Fear is Not the Key!

“When I am about to serve, I feel scared.” A student at our tennis academy admitted that he clammed up while getting ready to serve. At over six-feet, this talented youngster is a champion who has won several tournaments. So, his words sounded strange to our coaches and made me wonder how even a steady performer can fall prey to inner turmoil.

How does fear manifest in stressful situations? Physical symptoms may mean sweaty palms, a racing pulse or a parched throat. The face pales and the mind hark back to past errors and failures. Trained coaches often use simple breathing techniques to quell this problem.

However, it is much tougher to dispel hidden fears that could hinder performance, the kind that our tennis player (let’s call him MM) faced. A University of Chicago research conducted by psychology professor Sam Beilock found that high performers are often also the biggest chokers.

High pressure moments are often a double-edged sword. For some, the anxiety drives up their show while in others the stress simply shuts the brain down. And the results could be a bungled presentation, a lousy putt or an uninspiring speech.

All of us face pressure at work or even on a routine day at home. This is now an established fact of life. So, what we need to explore are ways by which we can use pressure as an ally to drive up our game.

Pressure on the mind depletes a part of the brain’s processing power known as working memory, which is critical to many everyday activities. Lodged at the prefrontal cortex, this acts a mental scratch pad that stores data on tasks at hand. Most of us have good storage capacity in here, but when worries begin, the bandwidth reduces, thus leaving them with lessor processing capacity.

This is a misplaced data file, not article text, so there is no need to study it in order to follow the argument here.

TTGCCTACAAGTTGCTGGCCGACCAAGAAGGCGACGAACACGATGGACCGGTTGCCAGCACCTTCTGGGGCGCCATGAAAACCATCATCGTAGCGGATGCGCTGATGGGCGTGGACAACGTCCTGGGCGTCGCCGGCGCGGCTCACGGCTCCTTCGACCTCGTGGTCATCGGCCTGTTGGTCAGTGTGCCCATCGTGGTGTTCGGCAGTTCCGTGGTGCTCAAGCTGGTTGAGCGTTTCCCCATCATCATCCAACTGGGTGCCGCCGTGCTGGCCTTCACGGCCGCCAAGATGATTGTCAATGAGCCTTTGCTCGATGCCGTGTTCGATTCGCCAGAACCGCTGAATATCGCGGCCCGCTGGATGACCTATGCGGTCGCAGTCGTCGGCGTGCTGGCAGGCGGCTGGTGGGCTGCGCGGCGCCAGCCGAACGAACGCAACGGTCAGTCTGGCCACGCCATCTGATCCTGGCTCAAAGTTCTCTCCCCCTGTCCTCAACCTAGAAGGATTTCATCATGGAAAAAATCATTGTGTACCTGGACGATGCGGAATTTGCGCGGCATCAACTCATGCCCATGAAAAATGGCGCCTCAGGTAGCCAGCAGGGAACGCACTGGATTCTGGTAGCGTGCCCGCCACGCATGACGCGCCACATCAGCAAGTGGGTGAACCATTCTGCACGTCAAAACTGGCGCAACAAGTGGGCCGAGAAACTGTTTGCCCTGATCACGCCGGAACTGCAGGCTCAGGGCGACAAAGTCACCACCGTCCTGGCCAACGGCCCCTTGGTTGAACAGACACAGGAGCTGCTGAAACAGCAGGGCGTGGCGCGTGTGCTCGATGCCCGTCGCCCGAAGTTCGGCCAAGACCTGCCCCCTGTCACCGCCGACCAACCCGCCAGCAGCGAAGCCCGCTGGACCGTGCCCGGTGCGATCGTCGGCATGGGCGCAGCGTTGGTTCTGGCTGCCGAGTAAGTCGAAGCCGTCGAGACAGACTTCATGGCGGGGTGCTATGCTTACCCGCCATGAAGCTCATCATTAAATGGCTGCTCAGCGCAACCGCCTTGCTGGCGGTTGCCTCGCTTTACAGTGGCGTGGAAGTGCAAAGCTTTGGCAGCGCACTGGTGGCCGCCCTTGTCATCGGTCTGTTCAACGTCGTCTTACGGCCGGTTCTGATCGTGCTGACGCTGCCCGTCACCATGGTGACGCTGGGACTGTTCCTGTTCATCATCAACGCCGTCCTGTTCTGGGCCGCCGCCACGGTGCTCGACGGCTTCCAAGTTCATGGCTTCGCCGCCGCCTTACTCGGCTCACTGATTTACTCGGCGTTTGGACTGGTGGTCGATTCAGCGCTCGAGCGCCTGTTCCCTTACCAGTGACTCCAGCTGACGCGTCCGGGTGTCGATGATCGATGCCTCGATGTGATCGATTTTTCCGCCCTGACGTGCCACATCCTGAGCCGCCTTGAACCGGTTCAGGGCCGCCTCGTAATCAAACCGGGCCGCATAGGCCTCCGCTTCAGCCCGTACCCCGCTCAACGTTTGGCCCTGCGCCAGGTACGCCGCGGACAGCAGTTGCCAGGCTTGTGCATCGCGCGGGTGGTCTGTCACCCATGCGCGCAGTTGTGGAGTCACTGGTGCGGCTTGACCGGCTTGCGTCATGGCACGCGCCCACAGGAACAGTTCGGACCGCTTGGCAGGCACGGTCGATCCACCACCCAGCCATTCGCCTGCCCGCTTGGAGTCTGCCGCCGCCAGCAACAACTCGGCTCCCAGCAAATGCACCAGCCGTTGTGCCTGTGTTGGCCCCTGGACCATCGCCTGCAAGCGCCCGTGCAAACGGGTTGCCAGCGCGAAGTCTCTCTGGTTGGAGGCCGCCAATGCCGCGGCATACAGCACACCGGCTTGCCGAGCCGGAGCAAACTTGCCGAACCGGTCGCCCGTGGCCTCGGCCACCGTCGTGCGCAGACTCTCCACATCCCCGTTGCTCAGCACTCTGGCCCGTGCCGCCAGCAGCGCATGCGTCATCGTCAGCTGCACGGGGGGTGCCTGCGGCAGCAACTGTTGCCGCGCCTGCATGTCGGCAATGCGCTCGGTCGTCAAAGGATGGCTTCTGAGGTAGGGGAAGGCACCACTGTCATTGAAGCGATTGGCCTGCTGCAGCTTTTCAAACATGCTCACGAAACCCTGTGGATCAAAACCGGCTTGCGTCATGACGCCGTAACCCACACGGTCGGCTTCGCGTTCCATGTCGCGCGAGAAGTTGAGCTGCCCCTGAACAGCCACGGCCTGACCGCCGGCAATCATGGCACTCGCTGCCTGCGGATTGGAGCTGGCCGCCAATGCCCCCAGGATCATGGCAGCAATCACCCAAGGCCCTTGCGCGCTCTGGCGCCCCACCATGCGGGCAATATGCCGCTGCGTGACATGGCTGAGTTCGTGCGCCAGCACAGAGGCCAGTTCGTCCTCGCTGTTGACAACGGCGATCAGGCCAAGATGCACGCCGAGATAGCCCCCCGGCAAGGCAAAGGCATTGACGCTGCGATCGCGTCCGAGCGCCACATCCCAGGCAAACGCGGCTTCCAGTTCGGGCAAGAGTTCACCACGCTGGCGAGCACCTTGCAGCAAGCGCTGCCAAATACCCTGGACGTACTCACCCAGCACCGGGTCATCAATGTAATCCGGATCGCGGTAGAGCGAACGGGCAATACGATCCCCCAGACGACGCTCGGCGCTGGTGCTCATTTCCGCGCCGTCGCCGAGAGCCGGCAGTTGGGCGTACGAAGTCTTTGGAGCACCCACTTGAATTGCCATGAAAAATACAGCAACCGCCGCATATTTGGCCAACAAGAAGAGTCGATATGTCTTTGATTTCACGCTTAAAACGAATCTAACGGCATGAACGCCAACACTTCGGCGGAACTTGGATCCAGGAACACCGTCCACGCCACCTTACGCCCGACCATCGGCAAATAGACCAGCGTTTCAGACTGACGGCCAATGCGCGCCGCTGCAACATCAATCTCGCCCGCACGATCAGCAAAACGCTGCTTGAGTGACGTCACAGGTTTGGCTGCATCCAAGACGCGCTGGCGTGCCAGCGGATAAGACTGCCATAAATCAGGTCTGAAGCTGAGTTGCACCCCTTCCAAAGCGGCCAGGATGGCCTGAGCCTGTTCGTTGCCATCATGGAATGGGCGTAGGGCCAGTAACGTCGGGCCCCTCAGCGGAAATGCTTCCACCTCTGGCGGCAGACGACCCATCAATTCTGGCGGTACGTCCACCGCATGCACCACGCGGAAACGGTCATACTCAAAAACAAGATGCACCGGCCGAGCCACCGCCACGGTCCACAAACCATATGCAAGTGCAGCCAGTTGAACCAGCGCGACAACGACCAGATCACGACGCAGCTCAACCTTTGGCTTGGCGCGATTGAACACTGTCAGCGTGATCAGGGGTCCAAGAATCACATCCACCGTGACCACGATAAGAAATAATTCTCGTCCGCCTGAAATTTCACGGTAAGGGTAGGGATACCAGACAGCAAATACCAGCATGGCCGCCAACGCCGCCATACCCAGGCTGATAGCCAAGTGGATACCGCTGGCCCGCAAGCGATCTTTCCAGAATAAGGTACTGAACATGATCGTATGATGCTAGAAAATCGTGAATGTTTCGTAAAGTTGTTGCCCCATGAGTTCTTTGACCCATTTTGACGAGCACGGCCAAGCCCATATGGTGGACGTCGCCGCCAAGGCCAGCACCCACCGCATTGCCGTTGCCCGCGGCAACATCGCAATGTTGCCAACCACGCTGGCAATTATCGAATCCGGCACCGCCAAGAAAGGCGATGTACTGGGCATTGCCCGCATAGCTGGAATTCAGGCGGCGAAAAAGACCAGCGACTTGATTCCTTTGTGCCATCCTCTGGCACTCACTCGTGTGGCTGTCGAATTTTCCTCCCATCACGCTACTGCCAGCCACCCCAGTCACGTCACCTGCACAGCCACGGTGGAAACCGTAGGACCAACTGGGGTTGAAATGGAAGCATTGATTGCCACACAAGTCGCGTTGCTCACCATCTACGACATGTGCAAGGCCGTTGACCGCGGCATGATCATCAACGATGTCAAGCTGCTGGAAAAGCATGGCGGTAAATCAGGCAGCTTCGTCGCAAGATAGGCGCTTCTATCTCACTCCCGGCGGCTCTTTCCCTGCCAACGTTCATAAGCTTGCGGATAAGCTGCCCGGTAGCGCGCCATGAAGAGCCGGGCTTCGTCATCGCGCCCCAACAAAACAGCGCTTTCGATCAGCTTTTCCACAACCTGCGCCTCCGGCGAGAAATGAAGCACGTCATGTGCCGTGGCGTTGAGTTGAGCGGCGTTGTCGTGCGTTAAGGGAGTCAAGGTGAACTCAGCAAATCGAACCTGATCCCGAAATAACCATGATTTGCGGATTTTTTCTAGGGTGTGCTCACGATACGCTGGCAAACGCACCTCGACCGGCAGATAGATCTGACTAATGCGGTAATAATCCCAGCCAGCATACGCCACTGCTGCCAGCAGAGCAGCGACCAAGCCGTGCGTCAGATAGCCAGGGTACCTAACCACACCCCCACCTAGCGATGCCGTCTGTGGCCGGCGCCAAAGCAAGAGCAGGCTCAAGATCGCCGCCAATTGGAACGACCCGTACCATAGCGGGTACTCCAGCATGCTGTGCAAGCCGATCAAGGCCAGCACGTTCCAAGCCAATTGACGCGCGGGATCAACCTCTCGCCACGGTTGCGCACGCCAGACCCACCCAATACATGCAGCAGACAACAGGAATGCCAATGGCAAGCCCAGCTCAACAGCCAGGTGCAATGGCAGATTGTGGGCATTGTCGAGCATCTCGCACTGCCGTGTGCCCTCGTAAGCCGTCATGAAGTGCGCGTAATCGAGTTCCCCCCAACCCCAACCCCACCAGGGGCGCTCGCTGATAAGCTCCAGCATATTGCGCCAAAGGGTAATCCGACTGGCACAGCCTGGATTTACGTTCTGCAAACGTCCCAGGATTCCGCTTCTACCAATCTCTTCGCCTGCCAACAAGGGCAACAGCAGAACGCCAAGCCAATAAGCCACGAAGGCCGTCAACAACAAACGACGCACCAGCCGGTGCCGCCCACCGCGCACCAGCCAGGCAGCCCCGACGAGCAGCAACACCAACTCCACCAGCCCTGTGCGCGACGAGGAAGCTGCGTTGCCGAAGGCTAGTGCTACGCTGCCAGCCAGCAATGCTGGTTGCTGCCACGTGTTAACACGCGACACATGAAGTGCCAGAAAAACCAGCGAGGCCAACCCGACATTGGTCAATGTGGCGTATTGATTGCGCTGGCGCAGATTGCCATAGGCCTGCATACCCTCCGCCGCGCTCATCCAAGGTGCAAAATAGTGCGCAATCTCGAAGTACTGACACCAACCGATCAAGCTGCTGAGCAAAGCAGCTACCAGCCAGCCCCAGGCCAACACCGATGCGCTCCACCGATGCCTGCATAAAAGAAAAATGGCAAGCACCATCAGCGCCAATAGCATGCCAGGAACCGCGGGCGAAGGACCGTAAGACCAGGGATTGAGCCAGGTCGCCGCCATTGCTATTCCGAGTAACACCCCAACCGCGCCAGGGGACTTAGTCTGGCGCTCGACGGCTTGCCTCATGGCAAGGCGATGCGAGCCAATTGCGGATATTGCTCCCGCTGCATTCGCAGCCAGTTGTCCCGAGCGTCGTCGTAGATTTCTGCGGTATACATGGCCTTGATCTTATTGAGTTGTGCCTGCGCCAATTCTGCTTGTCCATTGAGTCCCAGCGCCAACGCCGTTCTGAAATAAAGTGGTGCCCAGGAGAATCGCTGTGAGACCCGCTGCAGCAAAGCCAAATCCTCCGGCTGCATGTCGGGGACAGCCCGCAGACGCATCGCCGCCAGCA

High performers often put extra pressure on their brains, specifically relying on the scratch pad. Under pressure, this ready reckoner database lets them down as worries take over more of the available space, leading them to choke up when the world expects them to outperform.

Having appreciated the scratch pad syndrome, let us revert to the problem presented by MM. Technically MM has a few flaws needing correction. Supplemented with some simple breathing techniques he will show superficial improvement. But, will these standard methods sort out the inner demons lurking in his mind?

Executives at work are a lot more prone to this situation than sportspersons. Whether making presentations, creating budgets and reports, negotiating deals or worrying over deadlines it is not unusual for an element of nervousness or fear to creep in.

When these situations happen, it is best to take a few steps back and think through the thoughts that are overburdening your mind. From here, it is but a short step to continue achieving your usual high performance levels. Any thoughts you wish to share, please mail me on kk@intradconsult.com .

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